When checking your skin for melanoma, perhaps you think of the dark mole on your back or the asymmetrical freckle on your chest. By assessing suspicious spots on your skin, you’re taking the first step to melanoma prevention and early detection. Whether you’re using the Ugly Duckling method or the ABC’s technique, it is important that you and your dermatologist perform a thorough skin examination, including places that might not normally come to mind.
Listed below are places that you may not normally think of on your body where melanoma can develop, which will be checked during a skin exam.
Within a tattoo
Tattoos, particularly those that cover a large portion of skin, may make it difficult to evaluate moles underneath the ink. Additionally, tattoo ink can seep into your skin mimicking the spread of melanoma.
When a mole changes size, symmetry or color, it is often the first sign of melanoma. Without clear visibility of your skin, melanoma detection underneath a tattoo is a bit trickier for a dermatologist.
On your feet and/or between your toes
Foot melanoma is rare, but possible. Feet get plenty of exposure to sunlight when you’re walking on the beach, wearing flip-flops or sun tanning. Remember to apply sunscreen to the tops of your feet and toes before spending time in the sun.
Moles or unusual pigmented skin can develop and be hidden in the crevices of your feet. During a skin exam, an in-depth inspection of your feet, including the space in between your toes, will be performed. Checking your own feet and toes periodically can help with early detection of a melanoma.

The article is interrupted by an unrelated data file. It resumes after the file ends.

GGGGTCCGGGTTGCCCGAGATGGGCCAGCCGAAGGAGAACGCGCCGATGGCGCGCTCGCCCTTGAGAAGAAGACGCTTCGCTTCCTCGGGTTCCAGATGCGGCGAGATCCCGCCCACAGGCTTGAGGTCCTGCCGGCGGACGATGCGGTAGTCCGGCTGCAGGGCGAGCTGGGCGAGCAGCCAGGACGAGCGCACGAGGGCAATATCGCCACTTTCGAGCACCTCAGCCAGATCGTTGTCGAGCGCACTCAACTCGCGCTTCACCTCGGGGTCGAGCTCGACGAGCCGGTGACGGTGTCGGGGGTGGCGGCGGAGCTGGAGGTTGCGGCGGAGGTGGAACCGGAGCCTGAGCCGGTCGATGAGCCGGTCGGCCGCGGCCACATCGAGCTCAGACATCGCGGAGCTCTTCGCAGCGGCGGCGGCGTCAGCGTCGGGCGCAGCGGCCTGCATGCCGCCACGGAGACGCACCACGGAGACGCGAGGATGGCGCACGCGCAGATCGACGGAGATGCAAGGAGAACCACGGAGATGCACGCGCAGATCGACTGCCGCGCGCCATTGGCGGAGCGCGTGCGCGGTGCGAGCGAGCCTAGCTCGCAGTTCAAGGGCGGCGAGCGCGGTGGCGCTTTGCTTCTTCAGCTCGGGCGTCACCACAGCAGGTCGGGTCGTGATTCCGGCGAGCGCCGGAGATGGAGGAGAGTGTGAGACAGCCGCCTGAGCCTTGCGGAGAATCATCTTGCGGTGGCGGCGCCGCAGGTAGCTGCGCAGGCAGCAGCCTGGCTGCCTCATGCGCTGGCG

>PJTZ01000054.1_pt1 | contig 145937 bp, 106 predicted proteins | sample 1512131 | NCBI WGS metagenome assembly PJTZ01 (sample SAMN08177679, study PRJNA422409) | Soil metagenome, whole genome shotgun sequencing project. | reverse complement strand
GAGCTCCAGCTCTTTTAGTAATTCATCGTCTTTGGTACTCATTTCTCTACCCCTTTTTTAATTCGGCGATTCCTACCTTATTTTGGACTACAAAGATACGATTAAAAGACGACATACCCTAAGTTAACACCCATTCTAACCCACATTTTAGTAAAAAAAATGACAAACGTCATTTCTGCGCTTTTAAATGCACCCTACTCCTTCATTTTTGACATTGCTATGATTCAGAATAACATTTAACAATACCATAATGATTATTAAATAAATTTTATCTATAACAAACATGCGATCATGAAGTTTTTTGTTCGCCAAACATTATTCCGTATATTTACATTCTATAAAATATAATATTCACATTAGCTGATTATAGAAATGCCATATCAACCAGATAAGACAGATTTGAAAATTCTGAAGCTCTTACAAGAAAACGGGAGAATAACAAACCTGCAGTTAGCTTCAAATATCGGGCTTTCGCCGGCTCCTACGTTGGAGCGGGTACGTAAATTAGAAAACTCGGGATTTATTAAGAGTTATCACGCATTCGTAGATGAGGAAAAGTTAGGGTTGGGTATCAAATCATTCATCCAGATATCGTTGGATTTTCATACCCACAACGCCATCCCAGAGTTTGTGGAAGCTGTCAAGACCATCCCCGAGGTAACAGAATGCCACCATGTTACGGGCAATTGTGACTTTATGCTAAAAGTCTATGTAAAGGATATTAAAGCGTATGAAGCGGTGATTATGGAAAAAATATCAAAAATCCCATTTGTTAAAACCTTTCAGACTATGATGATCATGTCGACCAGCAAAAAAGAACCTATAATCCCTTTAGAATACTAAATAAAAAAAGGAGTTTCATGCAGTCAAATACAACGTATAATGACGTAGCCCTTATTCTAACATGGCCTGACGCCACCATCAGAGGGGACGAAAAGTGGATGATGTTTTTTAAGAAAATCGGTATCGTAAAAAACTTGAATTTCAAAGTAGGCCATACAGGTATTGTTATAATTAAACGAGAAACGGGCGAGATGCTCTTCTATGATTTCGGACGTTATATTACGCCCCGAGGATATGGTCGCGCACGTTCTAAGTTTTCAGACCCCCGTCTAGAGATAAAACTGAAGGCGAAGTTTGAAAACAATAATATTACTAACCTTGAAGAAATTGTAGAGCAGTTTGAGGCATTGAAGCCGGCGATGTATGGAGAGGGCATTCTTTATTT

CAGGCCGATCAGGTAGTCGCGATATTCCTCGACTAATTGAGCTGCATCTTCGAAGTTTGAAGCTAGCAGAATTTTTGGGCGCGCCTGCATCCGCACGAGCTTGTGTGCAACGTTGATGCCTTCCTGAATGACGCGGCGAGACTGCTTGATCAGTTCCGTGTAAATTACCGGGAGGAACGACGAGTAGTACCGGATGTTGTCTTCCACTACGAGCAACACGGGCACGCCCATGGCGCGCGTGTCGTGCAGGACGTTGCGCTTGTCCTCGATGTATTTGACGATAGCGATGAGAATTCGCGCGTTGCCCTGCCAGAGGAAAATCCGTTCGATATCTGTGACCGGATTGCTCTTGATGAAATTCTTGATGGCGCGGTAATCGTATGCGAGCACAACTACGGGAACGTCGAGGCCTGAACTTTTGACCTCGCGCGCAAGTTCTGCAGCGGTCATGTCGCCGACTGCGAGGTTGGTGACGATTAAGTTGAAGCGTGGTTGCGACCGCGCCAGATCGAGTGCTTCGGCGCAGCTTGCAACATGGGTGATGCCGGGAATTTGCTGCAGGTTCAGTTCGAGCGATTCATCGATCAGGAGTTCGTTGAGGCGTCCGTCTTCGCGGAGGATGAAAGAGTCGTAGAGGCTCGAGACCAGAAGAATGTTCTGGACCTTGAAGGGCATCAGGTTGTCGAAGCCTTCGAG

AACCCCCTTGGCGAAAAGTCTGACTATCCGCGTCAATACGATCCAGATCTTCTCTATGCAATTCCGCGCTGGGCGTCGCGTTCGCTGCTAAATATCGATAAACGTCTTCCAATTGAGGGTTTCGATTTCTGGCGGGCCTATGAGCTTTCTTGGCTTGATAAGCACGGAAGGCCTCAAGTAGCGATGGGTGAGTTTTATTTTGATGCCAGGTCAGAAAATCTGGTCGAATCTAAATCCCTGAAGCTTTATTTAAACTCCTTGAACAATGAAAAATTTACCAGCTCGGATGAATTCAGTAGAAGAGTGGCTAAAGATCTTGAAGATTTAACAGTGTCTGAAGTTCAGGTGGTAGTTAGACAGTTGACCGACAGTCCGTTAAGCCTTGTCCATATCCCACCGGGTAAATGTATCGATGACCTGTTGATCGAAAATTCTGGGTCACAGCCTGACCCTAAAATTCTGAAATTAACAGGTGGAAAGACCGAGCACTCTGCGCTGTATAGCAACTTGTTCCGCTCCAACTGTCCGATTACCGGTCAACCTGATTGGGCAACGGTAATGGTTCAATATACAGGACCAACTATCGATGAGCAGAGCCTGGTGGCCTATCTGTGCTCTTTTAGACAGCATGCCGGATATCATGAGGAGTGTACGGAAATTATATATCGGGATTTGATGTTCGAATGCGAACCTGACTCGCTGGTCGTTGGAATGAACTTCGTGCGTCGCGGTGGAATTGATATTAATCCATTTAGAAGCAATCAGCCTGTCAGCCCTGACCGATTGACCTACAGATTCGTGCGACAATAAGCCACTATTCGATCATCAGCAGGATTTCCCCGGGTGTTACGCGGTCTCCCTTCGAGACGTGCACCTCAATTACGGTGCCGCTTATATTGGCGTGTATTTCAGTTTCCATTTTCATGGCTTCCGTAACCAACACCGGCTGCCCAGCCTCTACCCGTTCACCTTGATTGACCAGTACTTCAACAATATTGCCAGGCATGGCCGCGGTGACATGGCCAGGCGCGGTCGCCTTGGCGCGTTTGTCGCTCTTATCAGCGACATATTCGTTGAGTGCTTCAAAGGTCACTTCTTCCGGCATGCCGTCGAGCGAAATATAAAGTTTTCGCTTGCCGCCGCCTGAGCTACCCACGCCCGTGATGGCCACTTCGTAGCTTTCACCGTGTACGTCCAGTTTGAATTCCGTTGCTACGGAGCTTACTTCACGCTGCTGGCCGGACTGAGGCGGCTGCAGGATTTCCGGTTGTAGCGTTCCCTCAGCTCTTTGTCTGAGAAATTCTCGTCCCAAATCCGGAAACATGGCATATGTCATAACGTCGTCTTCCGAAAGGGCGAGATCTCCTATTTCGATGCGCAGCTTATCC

On your hands and/or between your fingers
Similar to your feet, your hands get just as much if not more exposure to sunlight. Just think of all the activities where our hands are exposed to the sun for a long period of time such as bicycling, fishing, golf, yard work, outside sporting events and more.
Always remember to apply and reapply sunscreen to your hands and fingers when you know you’ll have a long day in the sun.
On your scalp
Your scalp is exposed to the sun and therefore is also at risk of developing melanoma. During a skin exam, your dermatologist will check your scalp for suspicious spots, even in places other than your hairline and part.
Underneath your nails
While not common, it is possible to develop melanoma underneath your nails. The main indication of nail melanoma is brown and/or black coloring on your nailbed.
If you regularly paint your nails, be sure to check your nailbed when the polish is removed and speak to your dermatologist about any concerns. It is also helpful to leave your nails unpolished when having a skin exam so that your dermatologist can check them at your visit.
You can protect your skin from melanoma by regularly wearing sunscreen, using the ABC’s or Ugly Duckling method for at-home skin checks and scheduling an annual skin exam with your dermatologist.